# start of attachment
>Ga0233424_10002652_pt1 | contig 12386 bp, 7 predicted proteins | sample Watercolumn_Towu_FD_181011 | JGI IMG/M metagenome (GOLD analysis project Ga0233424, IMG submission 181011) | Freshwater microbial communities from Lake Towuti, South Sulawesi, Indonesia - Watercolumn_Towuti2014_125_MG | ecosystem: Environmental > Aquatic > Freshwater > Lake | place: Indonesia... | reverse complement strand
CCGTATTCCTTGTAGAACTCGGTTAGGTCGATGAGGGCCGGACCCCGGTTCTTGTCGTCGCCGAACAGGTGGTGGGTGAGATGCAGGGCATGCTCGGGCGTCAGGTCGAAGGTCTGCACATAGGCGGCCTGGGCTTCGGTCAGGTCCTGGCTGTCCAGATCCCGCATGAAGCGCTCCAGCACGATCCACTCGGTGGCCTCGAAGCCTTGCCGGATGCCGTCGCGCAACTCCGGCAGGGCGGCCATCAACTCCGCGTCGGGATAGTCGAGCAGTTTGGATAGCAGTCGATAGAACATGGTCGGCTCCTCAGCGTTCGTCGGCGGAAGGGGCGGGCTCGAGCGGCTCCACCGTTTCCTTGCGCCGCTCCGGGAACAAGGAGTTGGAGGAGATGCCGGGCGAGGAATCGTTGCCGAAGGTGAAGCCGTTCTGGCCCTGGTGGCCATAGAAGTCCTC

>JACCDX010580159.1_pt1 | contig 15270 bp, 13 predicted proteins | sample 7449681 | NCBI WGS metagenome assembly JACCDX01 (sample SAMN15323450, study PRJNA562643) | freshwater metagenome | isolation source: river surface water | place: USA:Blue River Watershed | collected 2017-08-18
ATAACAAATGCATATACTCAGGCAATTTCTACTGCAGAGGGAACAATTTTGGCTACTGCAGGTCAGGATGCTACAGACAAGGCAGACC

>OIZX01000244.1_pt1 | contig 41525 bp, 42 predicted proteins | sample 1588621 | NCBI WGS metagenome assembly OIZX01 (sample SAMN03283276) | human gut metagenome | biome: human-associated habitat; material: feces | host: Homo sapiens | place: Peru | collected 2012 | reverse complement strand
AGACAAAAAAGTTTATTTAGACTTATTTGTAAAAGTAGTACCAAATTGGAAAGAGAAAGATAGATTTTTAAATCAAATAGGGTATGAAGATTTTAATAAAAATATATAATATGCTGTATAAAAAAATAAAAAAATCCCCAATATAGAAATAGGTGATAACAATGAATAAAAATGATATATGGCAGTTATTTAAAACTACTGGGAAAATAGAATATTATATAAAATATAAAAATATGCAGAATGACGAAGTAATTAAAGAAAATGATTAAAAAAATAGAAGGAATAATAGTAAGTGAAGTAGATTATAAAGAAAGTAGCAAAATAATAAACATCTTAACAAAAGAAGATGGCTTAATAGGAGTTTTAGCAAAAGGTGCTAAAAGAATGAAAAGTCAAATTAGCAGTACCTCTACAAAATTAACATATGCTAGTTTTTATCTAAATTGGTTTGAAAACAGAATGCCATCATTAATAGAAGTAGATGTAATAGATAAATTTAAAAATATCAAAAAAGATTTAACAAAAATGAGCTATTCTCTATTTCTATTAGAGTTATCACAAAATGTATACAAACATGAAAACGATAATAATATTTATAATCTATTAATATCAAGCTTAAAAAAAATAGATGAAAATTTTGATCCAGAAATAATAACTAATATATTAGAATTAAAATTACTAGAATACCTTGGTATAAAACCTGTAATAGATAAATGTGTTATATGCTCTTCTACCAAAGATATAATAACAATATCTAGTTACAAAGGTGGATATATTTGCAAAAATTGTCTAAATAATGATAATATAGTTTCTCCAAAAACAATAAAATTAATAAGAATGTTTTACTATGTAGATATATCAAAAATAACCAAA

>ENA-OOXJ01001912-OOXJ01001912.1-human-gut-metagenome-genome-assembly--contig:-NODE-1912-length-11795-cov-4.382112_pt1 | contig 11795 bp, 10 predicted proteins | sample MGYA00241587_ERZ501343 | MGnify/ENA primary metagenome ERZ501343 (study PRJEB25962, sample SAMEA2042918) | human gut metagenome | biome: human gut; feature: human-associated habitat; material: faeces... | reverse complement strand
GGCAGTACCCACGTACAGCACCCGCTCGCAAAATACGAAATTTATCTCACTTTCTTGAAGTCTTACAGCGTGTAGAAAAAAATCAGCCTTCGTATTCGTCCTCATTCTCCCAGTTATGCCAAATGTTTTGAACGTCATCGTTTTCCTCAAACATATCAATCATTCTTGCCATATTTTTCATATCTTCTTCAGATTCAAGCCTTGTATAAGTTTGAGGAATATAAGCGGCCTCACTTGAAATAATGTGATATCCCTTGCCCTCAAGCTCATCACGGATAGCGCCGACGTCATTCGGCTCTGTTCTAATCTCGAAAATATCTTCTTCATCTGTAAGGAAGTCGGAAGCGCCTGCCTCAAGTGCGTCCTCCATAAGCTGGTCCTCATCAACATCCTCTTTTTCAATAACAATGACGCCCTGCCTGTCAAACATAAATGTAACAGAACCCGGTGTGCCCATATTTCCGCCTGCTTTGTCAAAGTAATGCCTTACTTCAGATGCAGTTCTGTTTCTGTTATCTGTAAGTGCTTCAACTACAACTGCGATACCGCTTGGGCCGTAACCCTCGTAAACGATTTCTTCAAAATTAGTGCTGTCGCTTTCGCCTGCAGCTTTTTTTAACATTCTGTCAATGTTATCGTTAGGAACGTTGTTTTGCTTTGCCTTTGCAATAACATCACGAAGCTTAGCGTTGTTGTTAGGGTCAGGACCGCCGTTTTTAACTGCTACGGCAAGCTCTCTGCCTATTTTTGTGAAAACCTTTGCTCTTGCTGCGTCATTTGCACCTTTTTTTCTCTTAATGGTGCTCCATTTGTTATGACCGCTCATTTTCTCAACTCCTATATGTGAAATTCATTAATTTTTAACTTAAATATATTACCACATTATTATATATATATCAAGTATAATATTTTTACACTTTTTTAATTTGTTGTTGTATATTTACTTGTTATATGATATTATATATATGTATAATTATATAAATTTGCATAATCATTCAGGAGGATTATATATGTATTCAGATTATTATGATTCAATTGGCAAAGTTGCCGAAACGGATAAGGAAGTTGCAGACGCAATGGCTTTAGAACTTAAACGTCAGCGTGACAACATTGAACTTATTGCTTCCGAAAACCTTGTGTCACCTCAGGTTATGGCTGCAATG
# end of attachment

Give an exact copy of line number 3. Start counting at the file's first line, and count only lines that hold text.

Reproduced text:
>JACCDX010580159.1_pt1 | contig 15270 bp, 13 predicted proteins | sample 7449681 | NCBI WGS metagenome assembly JACCDX01 (sample SAMN15323450, study PRJNA562643) | freshwater metagenome | isolation source: river surface water | place: USA:Blue River Watershed | collected 2017-08-18